Tip: First, create the Form, add all the questions and then create the spreadsheet. This way the order of the questions on the Form is going to match the order of columns in the spreadsheet. If you add a question in the middle of the form, after you have created the spreadsheet, it is going to show up at the next empty column in your spreadsheet.
After you have created the spreadsheet, to access it and view all the answers you can just click on the spreadsheet icon from the responses tab.
Also, you can access the spreadsheet from your Drive. The location of the spreadsheet in Google Drive is going to be in the same location where you created the Form.
The layout of the spreadsheet is going to be very simple. The questions from the Google Form are going to be the titles on the columns and each row will represent one answer. The first column is always going to be the timestamp of the submitted form, and if you set your Form to collect e-mail addresses automatically, the second column is going to be “Email address”. Check the image below:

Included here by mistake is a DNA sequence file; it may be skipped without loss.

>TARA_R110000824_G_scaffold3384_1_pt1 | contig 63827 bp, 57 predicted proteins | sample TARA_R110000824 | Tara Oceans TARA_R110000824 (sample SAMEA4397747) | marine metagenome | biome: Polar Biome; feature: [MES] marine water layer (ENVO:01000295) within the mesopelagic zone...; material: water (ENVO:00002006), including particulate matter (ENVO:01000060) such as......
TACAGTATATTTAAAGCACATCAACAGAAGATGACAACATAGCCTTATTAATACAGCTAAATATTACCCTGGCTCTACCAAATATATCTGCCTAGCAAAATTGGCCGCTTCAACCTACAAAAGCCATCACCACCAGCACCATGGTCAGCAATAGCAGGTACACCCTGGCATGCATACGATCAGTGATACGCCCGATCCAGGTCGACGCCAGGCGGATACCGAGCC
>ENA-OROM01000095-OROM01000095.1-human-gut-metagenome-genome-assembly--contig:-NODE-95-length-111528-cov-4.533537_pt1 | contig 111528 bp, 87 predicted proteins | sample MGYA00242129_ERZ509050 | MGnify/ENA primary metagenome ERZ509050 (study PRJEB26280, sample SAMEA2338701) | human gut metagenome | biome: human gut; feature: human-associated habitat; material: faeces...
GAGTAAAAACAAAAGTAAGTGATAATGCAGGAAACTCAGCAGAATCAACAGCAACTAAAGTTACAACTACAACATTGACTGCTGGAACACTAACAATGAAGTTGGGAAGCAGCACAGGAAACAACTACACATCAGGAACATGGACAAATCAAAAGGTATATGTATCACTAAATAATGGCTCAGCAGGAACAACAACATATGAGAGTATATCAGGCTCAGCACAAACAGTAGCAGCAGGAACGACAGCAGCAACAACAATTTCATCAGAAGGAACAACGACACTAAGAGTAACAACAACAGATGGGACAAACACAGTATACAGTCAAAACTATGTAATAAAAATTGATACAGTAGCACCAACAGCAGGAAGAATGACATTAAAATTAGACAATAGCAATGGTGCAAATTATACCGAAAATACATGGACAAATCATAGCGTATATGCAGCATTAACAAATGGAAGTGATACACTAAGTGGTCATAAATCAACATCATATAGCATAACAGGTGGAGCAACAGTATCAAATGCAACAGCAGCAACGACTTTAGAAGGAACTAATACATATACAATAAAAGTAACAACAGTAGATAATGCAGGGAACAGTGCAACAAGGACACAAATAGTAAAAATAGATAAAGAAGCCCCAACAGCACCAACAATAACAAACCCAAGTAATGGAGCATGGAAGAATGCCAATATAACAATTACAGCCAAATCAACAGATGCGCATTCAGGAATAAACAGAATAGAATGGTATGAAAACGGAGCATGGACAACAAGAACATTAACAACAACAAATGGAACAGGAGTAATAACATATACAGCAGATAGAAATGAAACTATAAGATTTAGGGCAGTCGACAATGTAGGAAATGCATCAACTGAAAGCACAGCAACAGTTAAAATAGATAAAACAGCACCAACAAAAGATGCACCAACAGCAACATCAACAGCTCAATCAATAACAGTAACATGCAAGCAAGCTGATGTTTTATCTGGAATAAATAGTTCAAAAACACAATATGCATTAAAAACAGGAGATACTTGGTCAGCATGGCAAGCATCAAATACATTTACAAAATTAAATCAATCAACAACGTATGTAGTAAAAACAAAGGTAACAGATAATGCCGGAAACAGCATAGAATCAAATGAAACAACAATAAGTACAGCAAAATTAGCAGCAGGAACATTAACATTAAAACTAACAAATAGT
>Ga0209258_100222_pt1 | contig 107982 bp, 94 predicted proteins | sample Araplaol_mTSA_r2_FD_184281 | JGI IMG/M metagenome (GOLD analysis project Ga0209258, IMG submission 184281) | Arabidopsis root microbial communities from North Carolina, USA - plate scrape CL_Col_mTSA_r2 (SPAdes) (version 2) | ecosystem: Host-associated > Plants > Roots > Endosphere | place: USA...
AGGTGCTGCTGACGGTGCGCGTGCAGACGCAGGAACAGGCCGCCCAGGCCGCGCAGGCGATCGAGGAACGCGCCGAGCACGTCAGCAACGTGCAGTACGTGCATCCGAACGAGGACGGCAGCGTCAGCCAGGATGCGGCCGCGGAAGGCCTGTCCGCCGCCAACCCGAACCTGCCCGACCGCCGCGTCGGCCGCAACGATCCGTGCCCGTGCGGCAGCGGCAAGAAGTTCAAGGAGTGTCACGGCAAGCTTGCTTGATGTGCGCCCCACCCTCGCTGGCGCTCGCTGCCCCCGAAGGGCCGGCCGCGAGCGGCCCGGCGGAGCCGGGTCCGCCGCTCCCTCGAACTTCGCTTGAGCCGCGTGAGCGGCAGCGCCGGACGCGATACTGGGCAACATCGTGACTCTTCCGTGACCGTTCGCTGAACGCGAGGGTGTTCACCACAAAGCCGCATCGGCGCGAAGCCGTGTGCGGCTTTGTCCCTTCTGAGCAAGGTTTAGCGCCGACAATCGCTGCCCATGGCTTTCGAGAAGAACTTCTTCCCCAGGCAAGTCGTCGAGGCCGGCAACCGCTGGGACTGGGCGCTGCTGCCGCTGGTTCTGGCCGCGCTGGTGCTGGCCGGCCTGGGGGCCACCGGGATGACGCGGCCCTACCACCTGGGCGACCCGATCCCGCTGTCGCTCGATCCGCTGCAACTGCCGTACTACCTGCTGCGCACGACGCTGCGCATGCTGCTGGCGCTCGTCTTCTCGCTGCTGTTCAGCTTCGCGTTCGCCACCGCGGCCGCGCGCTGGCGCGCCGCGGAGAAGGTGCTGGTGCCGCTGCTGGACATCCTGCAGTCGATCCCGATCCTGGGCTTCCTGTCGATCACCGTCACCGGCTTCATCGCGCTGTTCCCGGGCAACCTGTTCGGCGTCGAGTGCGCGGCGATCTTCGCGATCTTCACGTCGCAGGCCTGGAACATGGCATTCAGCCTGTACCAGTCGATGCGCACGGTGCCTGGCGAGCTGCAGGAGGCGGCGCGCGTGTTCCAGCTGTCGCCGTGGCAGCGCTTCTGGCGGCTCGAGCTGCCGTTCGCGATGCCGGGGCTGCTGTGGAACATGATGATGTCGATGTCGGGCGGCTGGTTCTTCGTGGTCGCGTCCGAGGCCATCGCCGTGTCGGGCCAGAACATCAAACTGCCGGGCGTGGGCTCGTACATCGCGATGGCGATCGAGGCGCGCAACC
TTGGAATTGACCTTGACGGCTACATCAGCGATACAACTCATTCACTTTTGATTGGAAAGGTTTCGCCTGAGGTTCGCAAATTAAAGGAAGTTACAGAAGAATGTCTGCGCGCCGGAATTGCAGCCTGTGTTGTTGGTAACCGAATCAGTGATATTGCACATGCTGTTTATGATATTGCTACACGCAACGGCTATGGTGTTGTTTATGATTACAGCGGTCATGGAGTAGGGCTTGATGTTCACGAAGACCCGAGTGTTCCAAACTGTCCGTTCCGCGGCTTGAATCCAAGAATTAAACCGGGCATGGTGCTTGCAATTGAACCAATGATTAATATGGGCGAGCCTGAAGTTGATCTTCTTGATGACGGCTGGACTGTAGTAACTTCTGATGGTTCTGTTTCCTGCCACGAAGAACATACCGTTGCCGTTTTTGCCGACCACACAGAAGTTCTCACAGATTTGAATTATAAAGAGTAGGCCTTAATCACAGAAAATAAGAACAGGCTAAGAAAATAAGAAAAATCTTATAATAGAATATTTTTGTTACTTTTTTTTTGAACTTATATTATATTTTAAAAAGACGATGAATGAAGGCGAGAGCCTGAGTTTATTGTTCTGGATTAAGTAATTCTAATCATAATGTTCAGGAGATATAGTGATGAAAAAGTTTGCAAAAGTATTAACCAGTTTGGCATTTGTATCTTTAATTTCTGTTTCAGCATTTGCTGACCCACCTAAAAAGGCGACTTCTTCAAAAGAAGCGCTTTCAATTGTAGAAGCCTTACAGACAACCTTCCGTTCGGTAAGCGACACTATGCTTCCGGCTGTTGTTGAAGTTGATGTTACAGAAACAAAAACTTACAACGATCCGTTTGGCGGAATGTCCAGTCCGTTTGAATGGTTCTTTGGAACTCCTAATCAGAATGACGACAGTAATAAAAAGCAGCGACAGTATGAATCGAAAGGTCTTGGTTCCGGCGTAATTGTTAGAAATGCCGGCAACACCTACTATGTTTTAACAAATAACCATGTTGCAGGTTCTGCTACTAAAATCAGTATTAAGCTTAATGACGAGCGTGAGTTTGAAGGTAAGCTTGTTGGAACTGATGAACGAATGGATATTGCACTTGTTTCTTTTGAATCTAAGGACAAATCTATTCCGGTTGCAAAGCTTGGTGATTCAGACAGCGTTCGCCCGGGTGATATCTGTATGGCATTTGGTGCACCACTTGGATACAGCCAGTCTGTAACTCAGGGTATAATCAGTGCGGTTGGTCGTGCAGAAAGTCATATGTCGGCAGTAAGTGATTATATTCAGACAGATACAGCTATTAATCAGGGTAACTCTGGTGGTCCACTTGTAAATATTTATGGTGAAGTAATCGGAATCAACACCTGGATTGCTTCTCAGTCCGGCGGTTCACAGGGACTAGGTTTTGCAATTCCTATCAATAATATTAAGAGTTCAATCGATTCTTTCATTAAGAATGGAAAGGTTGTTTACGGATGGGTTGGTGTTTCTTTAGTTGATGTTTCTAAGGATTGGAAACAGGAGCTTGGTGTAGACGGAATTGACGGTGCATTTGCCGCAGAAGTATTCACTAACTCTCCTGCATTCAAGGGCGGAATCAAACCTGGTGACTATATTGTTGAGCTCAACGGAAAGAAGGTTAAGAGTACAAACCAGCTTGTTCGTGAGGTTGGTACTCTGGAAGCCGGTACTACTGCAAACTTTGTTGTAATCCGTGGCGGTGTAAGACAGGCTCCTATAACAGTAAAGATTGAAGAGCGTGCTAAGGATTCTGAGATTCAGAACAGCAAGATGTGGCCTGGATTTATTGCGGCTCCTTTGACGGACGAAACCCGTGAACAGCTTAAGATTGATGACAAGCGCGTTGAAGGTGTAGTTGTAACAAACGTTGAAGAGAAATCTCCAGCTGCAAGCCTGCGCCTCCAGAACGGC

As you can see from this image, in the first row are the titles of the columns and they are the same as the questions in the google form and the next rows are going to have the answers submitted from the Google Form.
The only difference in the layout of the spreadsheet is going to have the Multiple choice and the checkbox grid questions. They are going to have a separate column for each row on the Google Form, as shown in the image below.
For the checkbox grid type, which has the option to select multiple responses for each row, you are going to get the responses in one cell separated by a comma. You can see how this looks like in the next image:
Whit having all the responses in spreadsheet, you will have an option to do more analyses on the data than what Google Forms offers.
Check this article on how to Google Forms settings.
If you have any questions, just live a comment and I’ll get back to you as soon as possible.